Available Copies: Downtown 1st Floor, Downtown Storage Adult, Malletts Adult, Pittsfield Adult, Traverwood Adult, West Adult
Originally published in Sweden as Luftslottet som sprängdes by Norstedts, Stockholm, in 2007.
Sequel to: The girl who played with fire.
If and when Lisbeth Salander recovers, she'll be taken back to Stockholm to stand trial for three murders. With the help of her friend, journalist Mikael Blomkvist, she will not only have to prove her innocence, but also identify and denounce those in authority who have allowed the vulnerable, like herself, to suffer abuse and violence. And, on her own, she will plot revenge--against the man who tried to kill her, and the corrupt government institutions that very nearly destroyed her life.
I loved this whole series, for two years I refused to read these books simply because of the title - I watched The Girl with the Dragon Tattoo movie and had to read them all! I saw the movies and read all three books and all I can say is read the books! The movies cannot provide the background that the books can, read the books and see the movies. I really enjoyed this last book of the series.
As a mega fan of Nordic fiction, I avoided this triology because it was so popular. But I was curious... out of ALL the MANY books and authors to come out of Swedish translation (and Iceland, Norway, etc.), why is this one so popular among the masses? So I read it, and yes it is different than other Swedish crime fiction, and yes, I did enjoy the LONG books in this series.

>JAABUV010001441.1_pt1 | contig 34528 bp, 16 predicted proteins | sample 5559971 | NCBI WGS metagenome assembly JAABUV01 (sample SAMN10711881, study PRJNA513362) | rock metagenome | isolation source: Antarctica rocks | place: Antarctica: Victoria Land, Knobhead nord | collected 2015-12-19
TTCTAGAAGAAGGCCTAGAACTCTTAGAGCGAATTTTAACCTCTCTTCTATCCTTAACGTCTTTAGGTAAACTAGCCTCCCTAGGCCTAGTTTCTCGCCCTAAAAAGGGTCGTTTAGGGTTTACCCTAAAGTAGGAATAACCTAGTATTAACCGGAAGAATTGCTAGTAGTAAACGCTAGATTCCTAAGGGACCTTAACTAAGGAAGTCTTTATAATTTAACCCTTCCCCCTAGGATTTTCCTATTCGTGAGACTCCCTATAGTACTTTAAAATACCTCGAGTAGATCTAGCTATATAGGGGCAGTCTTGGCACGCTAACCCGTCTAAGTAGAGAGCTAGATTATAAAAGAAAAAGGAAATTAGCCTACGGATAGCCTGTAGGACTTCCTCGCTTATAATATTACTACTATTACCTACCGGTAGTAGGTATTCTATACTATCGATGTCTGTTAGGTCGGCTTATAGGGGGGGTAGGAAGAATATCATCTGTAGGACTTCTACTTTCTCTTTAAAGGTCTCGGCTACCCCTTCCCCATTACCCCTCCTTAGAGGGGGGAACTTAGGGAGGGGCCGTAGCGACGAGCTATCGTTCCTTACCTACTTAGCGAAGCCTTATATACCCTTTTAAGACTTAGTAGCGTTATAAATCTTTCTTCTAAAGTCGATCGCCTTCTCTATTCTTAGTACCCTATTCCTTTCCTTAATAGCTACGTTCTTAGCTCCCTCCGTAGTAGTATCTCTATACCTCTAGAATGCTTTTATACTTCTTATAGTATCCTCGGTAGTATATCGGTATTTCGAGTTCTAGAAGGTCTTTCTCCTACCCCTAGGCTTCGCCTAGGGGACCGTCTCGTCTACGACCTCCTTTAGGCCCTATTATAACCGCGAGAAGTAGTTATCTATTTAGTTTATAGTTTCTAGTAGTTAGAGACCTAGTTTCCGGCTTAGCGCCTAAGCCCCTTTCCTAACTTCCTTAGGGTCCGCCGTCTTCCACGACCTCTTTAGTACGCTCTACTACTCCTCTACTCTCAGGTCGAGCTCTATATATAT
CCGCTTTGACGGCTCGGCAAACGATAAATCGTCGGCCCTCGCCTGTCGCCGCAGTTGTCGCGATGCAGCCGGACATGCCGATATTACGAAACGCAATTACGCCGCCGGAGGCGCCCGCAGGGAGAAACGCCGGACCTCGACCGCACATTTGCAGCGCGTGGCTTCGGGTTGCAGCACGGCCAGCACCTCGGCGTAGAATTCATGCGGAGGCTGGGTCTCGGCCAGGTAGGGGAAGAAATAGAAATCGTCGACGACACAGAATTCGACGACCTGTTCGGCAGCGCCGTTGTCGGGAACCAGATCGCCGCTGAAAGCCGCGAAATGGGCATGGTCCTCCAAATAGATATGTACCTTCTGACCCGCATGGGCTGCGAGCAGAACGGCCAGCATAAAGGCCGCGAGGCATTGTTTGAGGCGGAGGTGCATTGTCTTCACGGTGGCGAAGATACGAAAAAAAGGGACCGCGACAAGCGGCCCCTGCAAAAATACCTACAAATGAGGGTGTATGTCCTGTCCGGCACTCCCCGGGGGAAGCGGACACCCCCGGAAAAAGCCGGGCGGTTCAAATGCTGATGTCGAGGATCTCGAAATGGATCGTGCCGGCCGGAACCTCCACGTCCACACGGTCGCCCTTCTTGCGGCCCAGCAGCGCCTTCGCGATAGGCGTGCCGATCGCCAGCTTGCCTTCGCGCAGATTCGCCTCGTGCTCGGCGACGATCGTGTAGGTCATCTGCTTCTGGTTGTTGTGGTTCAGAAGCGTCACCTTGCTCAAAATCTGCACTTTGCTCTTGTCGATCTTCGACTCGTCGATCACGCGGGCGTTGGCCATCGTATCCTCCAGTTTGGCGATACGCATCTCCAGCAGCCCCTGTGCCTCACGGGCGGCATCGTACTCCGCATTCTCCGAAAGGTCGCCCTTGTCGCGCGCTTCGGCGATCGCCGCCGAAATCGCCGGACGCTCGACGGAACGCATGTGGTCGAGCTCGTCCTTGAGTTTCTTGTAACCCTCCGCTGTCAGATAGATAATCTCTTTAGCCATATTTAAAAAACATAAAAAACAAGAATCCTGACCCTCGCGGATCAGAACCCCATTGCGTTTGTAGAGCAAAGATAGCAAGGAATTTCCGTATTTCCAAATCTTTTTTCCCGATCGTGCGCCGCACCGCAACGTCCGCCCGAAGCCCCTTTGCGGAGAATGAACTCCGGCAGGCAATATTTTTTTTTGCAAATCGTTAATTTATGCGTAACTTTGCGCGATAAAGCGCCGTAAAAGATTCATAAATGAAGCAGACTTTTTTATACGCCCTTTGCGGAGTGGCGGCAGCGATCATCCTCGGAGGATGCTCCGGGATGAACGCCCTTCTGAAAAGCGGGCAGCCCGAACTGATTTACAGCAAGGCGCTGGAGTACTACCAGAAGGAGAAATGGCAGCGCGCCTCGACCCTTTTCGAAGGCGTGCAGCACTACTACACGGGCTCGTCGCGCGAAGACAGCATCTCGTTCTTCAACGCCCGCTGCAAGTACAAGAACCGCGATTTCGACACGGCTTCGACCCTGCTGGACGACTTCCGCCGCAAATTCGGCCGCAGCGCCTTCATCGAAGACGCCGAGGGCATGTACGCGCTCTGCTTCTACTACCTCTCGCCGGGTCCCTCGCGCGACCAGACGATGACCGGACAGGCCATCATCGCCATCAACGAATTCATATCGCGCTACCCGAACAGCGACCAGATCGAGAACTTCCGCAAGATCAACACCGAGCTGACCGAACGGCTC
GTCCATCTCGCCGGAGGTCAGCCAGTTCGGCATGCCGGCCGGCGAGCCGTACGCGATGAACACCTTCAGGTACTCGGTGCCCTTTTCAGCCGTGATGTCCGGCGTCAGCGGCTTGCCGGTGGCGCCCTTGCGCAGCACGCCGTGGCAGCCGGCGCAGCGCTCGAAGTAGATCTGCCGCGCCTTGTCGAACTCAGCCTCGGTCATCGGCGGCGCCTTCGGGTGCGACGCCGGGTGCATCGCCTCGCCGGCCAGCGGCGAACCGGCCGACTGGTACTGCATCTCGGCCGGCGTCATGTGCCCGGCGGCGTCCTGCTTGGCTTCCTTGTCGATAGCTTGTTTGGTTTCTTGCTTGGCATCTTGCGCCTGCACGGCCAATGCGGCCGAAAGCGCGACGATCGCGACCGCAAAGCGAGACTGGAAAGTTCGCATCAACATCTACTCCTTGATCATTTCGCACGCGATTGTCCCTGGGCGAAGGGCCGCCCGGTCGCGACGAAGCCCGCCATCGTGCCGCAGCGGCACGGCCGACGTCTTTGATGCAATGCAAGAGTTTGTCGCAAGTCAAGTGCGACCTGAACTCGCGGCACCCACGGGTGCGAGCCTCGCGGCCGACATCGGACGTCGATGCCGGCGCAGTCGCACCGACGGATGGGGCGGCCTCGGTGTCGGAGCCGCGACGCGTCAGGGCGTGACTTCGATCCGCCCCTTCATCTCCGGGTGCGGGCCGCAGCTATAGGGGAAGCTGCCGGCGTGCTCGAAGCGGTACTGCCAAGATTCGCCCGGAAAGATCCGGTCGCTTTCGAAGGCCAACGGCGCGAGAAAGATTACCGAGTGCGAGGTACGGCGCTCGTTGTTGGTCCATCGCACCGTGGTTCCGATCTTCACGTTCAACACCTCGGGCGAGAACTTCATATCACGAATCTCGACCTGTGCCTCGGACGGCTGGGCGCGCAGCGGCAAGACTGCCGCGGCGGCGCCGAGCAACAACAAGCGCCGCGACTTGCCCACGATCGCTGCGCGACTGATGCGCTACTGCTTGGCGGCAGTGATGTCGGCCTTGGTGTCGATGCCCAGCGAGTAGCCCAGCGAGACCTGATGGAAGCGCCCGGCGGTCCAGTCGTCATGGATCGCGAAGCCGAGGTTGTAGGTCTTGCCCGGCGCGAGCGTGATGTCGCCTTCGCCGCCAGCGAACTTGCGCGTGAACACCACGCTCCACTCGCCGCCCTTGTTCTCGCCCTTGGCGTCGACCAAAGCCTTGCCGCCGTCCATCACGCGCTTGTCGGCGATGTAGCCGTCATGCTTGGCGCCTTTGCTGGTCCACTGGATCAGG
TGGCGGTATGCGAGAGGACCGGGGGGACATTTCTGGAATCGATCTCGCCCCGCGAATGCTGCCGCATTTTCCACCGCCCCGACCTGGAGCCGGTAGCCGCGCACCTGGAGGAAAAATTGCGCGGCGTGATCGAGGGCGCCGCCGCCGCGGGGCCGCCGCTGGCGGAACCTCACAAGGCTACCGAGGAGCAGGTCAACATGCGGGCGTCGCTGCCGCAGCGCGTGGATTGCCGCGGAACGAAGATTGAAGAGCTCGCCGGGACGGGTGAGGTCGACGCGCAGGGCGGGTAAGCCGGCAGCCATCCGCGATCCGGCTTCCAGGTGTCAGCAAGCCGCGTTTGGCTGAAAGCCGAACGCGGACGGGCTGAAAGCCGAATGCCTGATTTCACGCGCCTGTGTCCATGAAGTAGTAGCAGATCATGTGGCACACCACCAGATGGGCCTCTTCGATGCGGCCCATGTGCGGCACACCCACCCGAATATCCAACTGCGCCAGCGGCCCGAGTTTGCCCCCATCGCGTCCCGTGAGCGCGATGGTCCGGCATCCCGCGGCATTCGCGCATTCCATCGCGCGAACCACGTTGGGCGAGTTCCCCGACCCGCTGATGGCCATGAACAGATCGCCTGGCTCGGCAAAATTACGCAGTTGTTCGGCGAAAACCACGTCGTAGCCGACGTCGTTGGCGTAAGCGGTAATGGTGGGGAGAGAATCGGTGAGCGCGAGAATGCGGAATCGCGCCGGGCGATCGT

It was for sure a fitting end to the trilogy. While I'm sad that the adventures of Lisbeth and Blomkvist won't continue in print form, I'm glad it doesn't have a chance to be too watered down like some neverending series can end up. (As of this writing, that is. I won't mention the unfinished partial future books sitting on the late Stieg Larsson's laptop.)
A satisfying conclusion to Larsson's trilogy. Very clever in his plot twists, combining compelling characters with a fast paced plot - you'll want to keep reading once you start, so plan accordingly. Read it and join the rest of the world in mourning the untimely and tragically premature loss of this author.